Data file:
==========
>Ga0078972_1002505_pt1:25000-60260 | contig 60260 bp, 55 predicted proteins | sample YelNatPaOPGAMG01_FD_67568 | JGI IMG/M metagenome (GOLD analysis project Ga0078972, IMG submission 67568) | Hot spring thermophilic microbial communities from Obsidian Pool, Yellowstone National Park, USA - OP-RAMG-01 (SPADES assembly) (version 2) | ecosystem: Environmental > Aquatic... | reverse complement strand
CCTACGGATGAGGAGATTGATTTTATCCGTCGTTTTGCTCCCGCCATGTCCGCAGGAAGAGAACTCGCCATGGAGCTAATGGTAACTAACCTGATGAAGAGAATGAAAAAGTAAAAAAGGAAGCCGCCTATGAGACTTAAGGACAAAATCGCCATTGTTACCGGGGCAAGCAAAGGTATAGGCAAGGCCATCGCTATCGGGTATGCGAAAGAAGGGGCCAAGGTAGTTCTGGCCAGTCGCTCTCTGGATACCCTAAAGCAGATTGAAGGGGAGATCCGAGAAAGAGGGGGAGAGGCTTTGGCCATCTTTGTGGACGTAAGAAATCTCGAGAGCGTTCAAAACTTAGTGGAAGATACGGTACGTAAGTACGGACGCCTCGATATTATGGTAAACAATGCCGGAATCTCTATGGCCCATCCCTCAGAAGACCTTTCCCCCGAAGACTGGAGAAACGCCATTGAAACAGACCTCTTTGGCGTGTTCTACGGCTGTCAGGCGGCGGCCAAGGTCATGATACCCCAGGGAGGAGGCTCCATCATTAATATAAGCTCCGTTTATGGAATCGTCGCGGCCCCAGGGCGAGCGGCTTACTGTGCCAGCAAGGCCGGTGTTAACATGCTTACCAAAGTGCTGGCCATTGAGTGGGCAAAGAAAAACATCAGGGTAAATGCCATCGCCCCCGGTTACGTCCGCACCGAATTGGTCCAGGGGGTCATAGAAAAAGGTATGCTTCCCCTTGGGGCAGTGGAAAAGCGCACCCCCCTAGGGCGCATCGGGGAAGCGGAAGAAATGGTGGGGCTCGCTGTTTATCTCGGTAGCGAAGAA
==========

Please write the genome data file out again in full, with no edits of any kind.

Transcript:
>Ga0078972_1002505_pt1:25000-60260 | contig 60260 bp, 55 predicted proteins | sample YelNatPaOPGAMG01_FD_67568 | JGI IMG/M metagenome (GOLD analysis project Ga0078972, IMG submission 67568) | Hot spring thermophilic microbial communities from Obsidian Pool, Yellowstone National Park, USA - OP-RAMG-01 (SPADES assembly) (version 2) | ecosystem: Environmental > Aquatic... | reverse complement strand
CCTACGGATGAGGAGATTGATTTTATCCGTCGTTTTGCTCCCGCCATGTCCGCAGGAAGAGAACTCGCCATGGAGCTAATGGTAACTAACCTGATGAAGAGAATGAAAAAGTAAAAAAGGAAGCCGCCTATGAGACTTAAGGACAAAATCGCCATTGTTACCGGGGCAAGCAAAGGTATAGGCAAGGCCATCGCTATCGGGTATGCGAAAGAAGGGGCCAAGGTAGTTCTGGCCAGTCGCTCTCTGGATACCCTAAAGCAGATTGAAGGGGAGATCCGAGAAAGAGGGGGAGAGGCTTTGGCCATCTTTGTGGACGTAAGAAATCTCGAGAGCGTTCAAAACTTAGTGGAAGATACGGTACGTAAGTACGGACGCCTCGATATTATGGTAAACAATGCCGGAATCTCTATGGCCCATCCCTCAGAAGACCTTTCCCCCGAAGACTGGAGAAACGCCATTGAAACAGACCTCTTTGGCGTGTTCTACGGCTGTCAGGCGGCGGCCAAGGTCATGATACCCCAGGGAGGAGGCTCCATCATTAATATAAGCTCCGTTTATGGAATCGTCGCGGCCCCAGGGCGAGCGGCTTACTGTGCCAGCAAGGCCGGTGTTAACATGCTTACCAAAGTGCTGGCCATTGAGTGGGCAAAGAAAAACATCAGGGTAAATGCCATCGCCCCCGGTTACGTCCGCACCGAATTGGTCCAGGGGGTCATAGAAAAAGGTATGCTTCCCCTTGGGGCAGTGGAAAAGCGCACCCCCCTAGGGCGCATCGGGGAAGCGGAAGAAATGGTGGGGCTCGCTGTTTATCTCGGTAGCGAAGAA